Where does the French left stand in the face of all this? The daily newspaper of the Communist Party continues its support for the intervention. A published report last week on French president François Hollande ‘s visit to Mali was headlined, ‘Hollande in Timbuktu: “I don’t wish to meddle in the political life of Mali.”‘ The paper is routinely summarizing in its pages the declarations of the French government and military.
A statement by members of the New Anti-Capitalist Party (NPA) charts an entirely different course. Issued on February 3 following a three-day convention of the party, the statement opens with a harsh condemnation of the France-led war. It then proceeds to describe how the war policy in Mali is matched by sharpening attacks on the working class in France.
The NPA has helped initiate a call for a demonstration in Paris on February 9 against the war. The protest will begin at the headquarters of AREVA, the giant French uranium mining and nuclear reactor manufacturer. The company operates several uranium mines in Niger, neighbour country to Mali, and is presently constructing in Niger what will be the second largest uranium mine in the world.
The call to the Feb. 9 demonstration reads, “It is not humanitarian reasons that are motivating the French war in Mali, but imperialist interests in the purest tradition of the actions of ‘France Afrique.’ Like a confession to a crime, this war allows France to send troops to secure the uranium mines of AREVA in Niger.”
In Canada, long-time Africa observer and writer Gerald Caplan has published two commentaries on Mali in the Globe and Mail since the onset of the French intervention. The second one also appeared in the online publication rabble.ca and he observes, “Over the years, in the name of R2P (Responsibility To Protect doctrine) — the right to plunder — Canadian mining companies have made a fortune out of Mali’s resources. Significant humanitarian aid would be a good way to pay down some of our debt.”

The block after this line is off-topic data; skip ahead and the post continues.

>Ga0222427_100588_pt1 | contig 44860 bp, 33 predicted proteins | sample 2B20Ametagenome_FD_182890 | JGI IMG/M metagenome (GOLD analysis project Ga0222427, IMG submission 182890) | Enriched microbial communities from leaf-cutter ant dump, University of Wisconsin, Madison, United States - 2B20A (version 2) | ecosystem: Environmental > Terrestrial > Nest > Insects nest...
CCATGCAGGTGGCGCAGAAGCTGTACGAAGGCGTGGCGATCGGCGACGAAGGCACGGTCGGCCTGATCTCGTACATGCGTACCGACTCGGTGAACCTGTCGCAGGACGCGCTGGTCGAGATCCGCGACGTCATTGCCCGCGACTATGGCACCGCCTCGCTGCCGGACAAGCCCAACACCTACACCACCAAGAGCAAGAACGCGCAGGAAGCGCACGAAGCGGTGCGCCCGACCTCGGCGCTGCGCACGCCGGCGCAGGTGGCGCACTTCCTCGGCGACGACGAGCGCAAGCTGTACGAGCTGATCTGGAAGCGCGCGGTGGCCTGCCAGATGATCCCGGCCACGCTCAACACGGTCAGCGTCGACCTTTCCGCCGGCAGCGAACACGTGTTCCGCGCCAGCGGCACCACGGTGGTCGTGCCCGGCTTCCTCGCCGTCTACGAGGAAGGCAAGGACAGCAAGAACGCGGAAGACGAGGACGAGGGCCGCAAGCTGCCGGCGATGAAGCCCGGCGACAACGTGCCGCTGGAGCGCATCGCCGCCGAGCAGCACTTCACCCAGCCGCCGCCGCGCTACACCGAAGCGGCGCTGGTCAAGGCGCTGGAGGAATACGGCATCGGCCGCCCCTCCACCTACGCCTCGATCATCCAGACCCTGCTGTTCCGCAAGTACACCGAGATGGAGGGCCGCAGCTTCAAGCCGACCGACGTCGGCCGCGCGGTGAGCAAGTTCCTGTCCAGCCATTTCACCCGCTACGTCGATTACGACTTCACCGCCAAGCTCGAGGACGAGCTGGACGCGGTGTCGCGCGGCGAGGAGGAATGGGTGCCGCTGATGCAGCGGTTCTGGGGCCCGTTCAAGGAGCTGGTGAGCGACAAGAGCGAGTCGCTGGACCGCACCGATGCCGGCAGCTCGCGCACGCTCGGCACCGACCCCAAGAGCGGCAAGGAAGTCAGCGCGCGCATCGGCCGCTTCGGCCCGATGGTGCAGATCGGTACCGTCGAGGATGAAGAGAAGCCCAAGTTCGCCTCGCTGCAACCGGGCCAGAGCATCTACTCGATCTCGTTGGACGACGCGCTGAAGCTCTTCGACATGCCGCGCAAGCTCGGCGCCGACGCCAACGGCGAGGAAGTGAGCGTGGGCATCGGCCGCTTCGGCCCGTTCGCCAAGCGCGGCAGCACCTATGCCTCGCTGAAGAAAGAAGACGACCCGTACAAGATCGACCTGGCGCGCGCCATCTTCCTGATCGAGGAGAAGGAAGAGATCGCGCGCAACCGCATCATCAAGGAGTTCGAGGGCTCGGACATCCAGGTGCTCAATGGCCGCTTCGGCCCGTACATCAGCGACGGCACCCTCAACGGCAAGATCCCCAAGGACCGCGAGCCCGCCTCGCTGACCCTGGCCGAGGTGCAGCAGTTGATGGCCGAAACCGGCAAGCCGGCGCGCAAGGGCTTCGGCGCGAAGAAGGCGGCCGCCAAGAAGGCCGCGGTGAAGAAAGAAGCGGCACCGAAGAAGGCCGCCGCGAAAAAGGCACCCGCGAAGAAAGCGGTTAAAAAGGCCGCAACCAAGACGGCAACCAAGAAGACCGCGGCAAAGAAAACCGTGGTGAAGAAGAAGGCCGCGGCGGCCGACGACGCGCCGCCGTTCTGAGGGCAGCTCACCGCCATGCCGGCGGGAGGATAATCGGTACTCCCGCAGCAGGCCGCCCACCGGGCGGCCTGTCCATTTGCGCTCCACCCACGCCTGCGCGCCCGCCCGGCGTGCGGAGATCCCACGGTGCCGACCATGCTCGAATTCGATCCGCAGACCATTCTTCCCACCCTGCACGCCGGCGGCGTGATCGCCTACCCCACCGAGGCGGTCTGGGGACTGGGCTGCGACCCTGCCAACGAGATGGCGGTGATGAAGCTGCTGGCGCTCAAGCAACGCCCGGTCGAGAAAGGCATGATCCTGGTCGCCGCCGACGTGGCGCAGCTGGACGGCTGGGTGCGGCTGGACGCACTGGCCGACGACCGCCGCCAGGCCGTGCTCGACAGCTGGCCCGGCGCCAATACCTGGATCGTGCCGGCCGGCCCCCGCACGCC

But rather incongruously, the main argument in the commentary is that Canada’s participation in the French intervention “makes no sense.” Caplan appeals to the Canadian government to increase its aid to Mali from the paltry $13 million boost announced last week. But he makes no reference to the engagement by Canada’s military since at least 2009 in the U.S.-led militarization of Mali and the region.
Unfortunately for the citizens of France, the U.S., Canada and other countries pouring their militaries into Africa, and for the Africans themselves, it makes “a lot of sense” for the imperialists to deploy military forces in west Africa. These are the shock troops of an expanding neo-colonial grab for resources that is documented in an important new article by John Pilger.
Therein lies the foreign policy challenge that Mali presents for the workers of the invading countries. Do Canadians, for example, want a government that, in the recent words of Globe and Mail columnist Doug Saunders, pursues a “colonial turn” in Africa (similar to its earlier turns in Afghanistan and Haiti)? Or do we fight for a government that would join in the worldwide struggle against war, capitalist injustice and environmental destruction?